Over dinner with my good friend David this week, we talked about exhaustion. Mine, specifically, but also his in regards to his law practice. There is a lot of “powering through” going on in both of our lives.
For me, it’s in the fact that many aspects of my life are on hold as I try to write books while holding down a full-time day!job. Writing takes energy more than it does time, and while I might spend one hour out of four actually committing words to a story, the other three are spent either in preparation/planning or recovery. So, I’m not socializing much, and I’m not entertaining any old or new hobbies, and I’m sure as hell not trying to date (or even hook up casually). What I’m doing is getting in the bare minimum of exercise and meditation before spending 10 hours of the day on my official job (including travel/prep time, which most people don’t include when they talk about having a job, but everyone should) and then going home and trying to write between 1000-2000 words a day. It’s…well, as I said, it’s exhausting.
David’s said, “It’s like being at sea. You know where you’re going, but you’re not there yet.”
I’ve set off from my home port, and all the excitement and stress of departure is gone. My driving urge to get under way at all costs has been sated by pulling out into the wide, wine-dark sea. I’ve done what I can to be ready and now must simply make the journey.
And like any long sea voyage, it’s painfully boring while never being dull. There are sails to raise and set, every morning and every night. There is brass to polish and wood to wax. A monotonous litany of repetitive meals to fix, and dishes to clean. There are few storms, some bad waves even, but it’s mostly about keeping afloat and on course for a destination I know lies ahead of me but remains, frustratingly, out of sight over the curved horizon.
I fear I might go over the edge of the world before I make my new home.
This is my life right now: slightly monotonous, very tedious, a little scary, and yet still tinged with the bright hope of taking a trip to someplace new and exciting and wonderful. I don’t doubt for a second that this trip will be worth it, in the end.
In the meantime, I’m so tired. I’m often lonely. There is a familiar sense of disconnect from my life, which is familiar because I went through the same thing during my last two semesters of classes for my master’s degree at FSU. I was drained and apathetic to my own life, focused entirely on powering through classes and my job(s) in order to make it to the line in the sand marked “graduation.”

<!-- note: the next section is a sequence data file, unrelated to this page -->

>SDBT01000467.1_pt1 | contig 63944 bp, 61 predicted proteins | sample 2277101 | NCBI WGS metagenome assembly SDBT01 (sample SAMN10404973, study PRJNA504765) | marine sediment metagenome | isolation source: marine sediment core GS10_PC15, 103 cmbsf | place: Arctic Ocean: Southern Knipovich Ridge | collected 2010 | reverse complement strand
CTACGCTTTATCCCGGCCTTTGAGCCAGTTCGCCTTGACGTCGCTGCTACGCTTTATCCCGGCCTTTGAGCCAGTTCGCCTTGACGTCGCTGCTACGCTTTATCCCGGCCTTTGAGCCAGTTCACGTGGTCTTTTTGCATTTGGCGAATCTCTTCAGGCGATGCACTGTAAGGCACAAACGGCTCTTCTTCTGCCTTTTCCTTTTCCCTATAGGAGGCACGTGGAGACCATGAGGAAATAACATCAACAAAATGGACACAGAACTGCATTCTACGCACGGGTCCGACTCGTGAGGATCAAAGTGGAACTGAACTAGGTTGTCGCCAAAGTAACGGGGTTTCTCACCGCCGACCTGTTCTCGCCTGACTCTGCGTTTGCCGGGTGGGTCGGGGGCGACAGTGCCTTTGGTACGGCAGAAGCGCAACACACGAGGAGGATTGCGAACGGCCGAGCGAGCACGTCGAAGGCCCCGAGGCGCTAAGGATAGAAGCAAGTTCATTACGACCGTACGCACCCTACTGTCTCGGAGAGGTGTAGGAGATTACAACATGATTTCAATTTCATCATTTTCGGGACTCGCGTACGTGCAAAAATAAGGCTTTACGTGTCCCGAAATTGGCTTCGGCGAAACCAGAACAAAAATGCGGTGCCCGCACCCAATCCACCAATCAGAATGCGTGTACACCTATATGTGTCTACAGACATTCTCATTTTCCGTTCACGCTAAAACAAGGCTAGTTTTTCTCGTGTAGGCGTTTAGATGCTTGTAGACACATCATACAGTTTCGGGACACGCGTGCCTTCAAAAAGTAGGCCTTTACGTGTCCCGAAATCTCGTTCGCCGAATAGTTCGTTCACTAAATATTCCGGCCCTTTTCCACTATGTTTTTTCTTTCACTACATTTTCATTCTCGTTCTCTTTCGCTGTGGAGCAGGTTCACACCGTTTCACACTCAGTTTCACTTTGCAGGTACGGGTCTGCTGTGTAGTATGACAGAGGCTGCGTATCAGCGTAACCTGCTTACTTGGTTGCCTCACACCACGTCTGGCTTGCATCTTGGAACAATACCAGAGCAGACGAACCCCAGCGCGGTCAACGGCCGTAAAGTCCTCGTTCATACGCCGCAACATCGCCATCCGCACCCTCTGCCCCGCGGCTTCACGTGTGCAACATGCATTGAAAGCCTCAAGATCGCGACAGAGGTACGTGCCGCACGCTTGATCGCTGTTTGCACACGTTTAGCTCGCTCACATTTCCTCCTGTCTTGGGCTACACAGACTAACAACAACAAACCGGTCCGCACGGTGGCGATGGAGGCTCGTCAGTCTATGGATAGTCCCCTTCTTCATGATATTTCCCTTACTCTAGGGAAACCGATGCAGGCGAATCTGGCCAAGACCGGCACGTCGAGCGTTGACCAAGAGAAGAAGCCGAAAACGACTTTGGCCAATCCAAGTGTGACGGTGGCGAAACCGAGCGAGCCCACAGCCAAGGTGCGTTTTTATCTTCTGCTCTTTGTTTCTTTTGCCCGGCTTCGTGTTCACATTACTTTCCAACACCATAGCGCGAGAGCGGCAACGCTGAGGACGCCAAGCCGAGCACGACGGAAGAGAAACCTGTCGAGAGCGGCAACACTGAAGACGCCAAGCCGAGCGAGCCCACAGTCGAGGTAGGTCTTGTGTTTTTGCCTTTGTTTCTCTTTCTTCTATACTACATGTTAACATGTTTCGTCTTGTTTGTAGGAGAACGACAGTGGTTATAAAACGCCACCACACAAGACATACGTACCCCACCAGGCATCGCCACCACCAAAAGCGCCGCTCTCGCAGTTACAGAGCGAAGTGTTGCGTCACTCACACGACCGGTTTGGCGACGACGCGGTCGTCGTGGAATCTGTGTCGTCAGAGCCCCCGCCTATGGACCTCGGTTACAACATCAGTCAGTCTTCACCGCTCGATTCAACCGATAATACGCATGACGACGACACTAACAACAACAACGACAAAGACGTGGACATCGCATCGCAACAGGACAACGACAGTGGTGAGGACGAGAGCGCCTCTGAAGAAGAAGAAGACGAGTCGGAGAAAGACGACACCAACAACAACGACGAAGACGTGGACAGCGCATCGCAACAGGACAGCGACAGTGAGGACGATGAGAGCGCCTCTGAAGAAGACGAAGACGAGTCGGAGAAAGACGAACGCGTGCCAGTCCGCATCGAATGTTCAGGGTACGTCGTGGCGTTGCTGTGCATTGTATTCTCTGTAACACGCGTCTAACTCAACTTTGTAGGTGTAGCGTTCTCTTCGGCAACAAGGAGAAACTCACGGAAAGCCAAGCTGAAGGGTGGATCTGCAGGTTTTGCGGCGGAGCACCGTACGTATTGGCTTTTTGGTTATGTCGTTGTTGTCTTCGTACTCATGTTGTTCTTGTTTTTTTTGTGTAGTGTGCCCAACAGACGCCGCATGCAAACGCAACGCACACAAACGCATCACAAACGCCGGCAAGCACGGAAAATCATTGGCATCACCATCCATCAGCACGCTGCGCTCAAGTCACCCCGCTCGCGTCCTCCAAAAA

These days that line is not a clear demarcation, nor a time/date goal. It’s a lot more ephemeral, even if its parameters are concrete: I want to make a living income from my fiction writing. That’s all. It’s a rather plebian goal, to be honest, because I don’t live an extravagant life. That is, it is a goal which is imminently achievable with time, patience, hard work and dedication.* I can’t give a date when it will happen, or even really much of a timeline. To continue the metaphor I started earlier, the trade winds and sea currents on my journey are a bit unpredictable. I might make great time and get into port earlier than I ever dared hope; I might be doing a hell of a lot of tacking back and forth and retracing my steps and coming in far later than planned.
I’ll get there. It’s just a long, lonely, and hard trip to make. I’m glad I have a supportive network of friends and family…even if I don’t see them very often right now. <3
*People argue this point, and talk about being a successful writer as if it is like winning the Powerball. While I don’t deny the “luck” factor it’s really not quite as thinly sliced as that. Being a millionaire writer with a movie contract, sure, that’s a very rare creature, but there are many people these days making a living being “mid-list” indie authors. And I will be one of them.